Carmakers in Germany are counting on the lure of the silver screen to sell their latest models during the coronavirus pandemic.
Audi, Porsche and Seat are enticing motorists to drive-in events designed to encourage customers to buy their cars, as the industry suffers the sharpest slowdown in decades.
The carmakers, all Volkswagen Group brands, are offering customers the chance to watch their favourite films, bands or football teams, often combined with the chance to drive a brand new vehicle around a test track.
While dealerships in Germany have reopened, car sales fell by almost 35 per cent in the first half of the year to the lowest level since reunification 30 years ago, as marketing activities have been restricted.
Porsche’s experience centre in Leipzig, where it manufactures the Panamera and Macan models, usually does some 3,000 in-person car deliveries a year, providing gourmet catering, factory tours, and an opportunity to use its test track.
But when travel restrictions brought such activities almost to a standstill, the company transformed the site into a drive-in cinema, running daily screenings for up to 200 cars.
Before the evening’s film is shown, customers can choose to drive a new Porsche around the FIA-approved track, which features 11 curves from famous racetracks including Monaco’s “Loews” and Laguna Seca’s “Corkscrew”.
“The idea was tentatively around for quite some time,” said Jens Walther, marketing chief at Porsche Leipzig.
“When the business had to close because of all the restrictions around corona, we asked employees and said: ‘Whatever ideas you have — now is the time to bring them forward’.”
Porsche customers can watch a film after they have driven around the company’s test circuit © Photo: Porsche AG / Marco Prosch
Films showing on the 144 square metre screen in Leipzig include Once Upon a Time in Hollywood, featuring Margot Robbie in a black 911, and the latest Bad Boys film, which features the 911 Carrera 4S. The showcase event will be Steve McQueen’s Le Mans — the ultimate Porsche film.
“It’s different from the experience in a dealership. If you go to a dealership, you usually have to plan to buy a vehicle. Here, [you visit] to experience the brand, to see the heritage,” said Mr Walther.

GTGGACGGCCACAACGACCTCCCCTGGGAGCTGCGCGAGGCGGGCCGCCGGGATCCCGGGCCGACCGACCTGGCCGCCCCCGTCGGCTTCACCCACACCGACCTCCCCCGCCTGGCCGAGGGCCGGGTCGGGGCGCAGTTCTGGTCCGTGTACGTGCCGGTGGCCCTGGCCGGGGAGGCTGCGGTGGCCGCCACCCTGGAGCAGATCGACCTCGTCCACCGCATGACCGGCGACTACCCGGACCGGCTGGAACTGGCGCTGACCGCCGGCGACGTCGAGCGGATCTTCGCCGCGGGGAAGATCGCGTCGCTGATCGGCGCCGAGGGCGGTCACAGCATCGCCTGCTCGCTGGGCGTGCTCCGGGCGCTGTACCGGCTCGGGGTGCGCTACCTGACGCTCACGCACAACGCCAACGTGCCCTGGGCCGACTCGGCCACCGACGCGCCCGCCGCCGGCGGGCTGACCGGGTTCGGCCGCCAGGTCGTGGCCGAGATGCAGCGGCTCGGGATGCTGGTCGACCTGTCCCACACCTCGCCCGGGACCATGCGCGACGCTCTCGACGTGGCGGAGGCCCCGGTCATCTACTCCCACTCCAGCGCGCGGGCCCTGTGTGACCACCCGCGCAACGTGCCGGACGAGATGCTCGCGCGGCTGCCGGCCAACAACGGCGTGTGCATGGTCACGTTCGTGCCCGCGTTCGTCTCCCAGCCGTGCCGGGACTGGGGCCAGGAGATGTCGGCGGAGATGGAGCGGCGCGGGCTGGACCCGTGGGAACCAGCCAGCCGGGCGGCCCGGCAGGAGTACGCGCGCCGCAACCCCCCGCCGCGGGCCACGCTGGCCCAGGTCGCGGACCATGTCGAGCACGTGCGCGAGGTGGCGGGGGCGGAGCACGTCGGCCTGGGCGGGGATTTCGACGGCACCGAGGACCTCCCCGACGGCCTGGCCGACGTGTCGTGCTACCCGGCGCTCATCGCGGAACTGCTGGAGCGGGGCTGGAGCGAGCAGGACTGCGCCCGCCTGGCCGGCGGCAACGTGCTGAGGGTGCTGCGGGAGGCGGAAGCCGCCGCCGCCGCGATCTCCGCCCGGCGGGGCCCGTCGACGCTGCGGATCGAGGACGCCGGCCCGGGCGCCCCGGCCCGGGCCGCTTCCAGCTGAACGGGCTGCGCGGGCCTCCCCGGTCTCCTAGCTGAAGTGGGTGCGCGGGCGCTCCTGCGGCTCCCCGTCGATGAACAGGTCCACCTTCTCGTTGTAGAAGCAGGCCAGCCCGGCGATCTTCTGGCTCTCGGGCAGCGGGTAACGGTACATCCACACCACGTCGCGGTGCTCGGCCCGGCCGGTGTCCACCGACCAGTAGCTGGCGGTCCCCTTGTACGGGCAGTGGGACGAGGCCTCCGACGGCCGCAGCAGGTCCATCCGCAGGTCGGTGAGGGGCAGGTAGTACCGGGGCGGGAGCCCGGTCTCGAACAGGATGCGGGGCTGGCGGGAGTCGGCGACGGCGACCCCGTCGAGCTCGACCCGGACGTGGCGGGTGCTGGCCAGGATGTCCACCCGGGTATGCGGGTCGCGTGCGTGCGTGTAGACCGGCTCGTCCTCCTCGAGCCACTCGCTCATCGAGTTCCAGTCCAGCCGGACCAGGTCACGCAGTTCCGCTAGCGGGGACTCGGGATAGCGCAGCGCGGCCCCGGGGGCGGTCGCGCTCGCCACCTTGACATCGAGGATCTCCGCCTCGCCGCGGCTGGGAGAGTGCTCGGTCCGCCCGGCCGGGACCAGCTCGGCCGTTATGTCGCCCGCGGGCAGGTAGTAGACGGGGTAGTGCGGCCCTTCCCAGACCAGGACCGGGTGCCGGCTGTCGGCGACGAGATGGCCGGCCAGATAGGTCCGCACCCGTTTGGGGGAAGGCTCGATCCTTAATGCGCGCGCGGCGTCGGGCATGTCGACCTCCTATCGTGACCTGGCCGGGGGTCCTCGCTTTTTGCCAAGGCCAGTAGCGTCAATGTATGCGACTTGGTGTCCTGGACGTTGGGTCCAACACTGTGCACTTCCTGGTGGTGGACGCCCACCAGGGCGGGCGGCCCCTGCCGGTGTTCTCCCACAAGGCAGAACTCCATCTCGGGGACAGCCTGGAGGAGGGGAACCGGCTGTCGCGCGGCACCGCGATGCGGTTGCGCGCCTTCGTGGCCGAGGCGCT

“With everything we do we hope that people fall in love with our cars and our brand,” he added.
With its Urban Cinema campaign, fellow VW-brand Audi is marketing its new A3 with events in 12 German cities, including some venues that can accommodate 1,000 cars. At each performance, the first few rows are reserved exclusively for A3s and the e-tron electric car.
Customers, who can apply for tickets via local dealerships, are offered the chance to experience the A3’s Bang and Olufsen sound system, massage feature, and ambient lighting, Audi said, while also enjoying catering services.
As well as showing movies, including Charlie’s Angels, which features the R8 Spyder, the company used its base near Munich airport to allow drivers to watch a Bayern Munich match live, with live acts and DJs providing entertainment at half time.
“As a car manufacturer, a drive-in cinema of course has a particular charm,” said Hubert Link, head of marketing for Audi in Germany.
But while the feedback from dealerships has been positive, he added that Audi would continue to focus on traditional sales techniques, as “the human touch and personal experience are crucial to grow a premium brand and build long-term relationships”.
Spanish brand Seat also put on an exclusive live concert with German pop star Tim Bendzko at a drive-in cinema in Düsseldorf.
Audi said it was considering broadening its drive-in scheme beyond Germany, while Porsche said it was in discussion with branches in Los Angeles and Atlanta to launch a similar programme in the US.